This course has covered:
numpy for numerical work in Python
Adapt your one-dimensional cellular automaton code to follow a new set of rules. For each cell, look at the cells to its left and right and:
Run a simulation for an array of size 100, for 50 time steps. The initial value of the array should be all
0s, except a single
1 at index 50.
Put the code which runs the simulation in a Python script called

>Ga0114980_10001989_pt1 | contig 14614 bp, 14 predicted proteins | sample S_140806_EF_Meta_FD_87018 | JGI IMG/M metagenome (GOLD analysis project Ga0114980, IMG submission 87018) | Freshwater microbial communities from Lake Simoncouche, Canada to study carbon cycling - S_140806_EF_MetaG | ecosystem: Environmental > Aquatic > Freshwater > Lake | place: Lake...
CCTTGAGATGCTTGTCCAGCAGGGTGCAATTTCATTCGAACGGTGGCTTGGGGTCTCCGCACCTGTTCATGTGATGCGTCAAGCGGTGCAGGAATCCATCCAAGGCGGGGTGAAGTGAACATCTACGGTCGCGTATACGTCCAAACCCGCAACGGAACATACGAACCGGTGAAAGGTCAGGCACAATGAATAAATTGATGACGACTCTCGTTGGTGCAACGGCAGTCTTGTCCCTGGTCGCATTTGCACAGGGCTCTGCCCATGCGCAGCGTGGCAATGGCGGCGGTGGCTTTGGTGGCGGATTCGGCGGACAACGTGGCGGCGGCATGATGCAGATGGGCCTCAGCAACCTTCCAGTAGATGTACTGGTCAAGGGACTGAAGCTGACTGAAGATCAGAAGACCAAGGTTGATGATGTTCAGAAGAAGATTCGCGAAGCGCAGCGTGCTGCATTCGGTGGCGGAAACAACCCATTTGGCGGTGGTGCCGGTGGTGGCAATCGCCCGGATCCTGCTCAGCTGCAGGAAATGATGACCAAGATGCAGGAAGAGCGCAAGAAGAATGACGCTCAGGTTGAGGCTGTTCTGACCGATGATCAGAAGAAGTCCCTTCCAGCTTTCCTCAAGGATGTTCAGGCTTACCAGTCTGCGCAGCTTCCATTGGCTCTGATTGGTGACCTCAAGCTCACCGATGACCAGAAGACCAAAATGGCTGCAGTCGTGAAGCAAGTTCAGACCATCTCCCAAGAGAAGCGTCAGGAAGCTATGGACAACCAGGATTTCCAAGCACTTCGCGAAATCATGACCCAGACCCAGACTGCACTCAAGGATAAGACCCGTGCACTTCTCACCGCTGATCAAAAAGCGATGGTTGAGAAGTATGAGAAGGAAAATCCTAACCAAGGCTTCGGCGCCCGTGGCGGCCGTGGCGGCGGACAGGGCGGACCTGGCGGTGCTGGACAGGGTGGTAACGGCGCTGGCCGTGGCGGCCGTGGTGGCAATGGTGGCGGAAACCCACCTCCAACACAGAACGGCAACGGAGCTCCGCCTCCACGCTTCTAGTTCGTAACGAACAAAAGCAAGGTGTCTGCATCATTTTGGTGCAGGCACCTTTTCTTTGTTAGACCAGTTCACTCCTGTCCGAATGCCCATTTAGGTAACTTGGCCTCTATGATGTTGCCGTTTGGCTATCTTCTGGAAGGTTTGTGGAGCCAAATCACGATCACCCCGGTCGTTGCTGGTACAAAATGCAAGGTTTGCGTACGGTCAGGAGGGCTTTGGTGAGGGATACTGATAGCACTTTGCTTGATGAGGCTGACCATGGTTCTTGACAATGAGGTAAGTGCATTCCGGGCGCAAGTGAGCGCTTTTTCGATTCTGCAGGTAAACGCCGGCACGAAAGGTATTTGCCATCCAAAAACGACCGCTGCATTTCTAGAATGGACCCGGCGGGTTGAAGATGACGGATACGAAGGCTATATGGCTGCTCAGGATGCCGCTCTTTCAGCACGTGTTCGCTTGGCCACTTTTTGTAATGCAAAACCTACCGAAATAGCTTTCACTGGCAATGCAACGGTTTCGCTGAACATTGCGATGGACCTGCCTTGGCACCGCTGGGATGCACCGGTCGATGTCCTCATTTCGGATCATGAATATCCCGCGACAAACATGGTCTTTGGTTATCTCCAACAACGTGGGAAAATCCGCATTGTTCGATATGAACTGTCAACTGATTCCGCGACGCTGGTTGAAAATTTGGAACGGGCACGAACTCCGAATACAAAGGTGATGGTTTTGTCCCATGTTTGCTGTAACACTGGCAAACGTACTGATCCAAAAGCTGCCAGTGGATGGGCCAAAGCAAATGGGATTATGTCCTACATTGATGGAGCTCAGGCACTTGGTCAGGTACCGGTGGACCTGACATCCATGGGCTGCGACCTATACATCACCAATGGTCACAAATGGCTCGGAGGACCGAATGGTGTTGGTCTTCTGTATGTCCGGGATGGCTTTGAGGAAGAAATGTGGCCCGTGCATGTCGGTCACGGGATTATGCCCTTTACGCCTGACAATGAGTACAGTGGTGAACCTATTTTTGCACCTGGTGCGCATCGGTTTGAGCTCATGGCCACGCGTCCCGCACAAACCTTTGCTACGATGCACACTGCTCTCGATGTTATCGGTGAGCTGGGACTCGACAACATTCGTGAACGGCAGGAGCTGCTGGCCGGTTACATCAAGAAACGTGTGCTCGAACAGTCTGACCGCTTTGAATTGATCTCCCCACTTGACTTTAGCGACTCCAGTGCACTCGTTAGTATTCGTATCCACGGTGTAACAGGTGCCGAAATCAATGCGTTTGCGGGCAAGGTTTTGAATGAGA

run_simulation.py and run it on the command line. This script should save its results to a numpy output file.
Put the code which visualises the results into a Jupyter Notebook which should read the numpy file and create some graphs or images.
See what happens if instead of starting with a single value of
1, you instead initialise your array randomly.
This course was written by Matt Williams. All text is published under a Creative Commons Attribution 4.0 International License with all code snippets licensed as MIT.
The source for the material can be found on GitLab where fixes are welcome.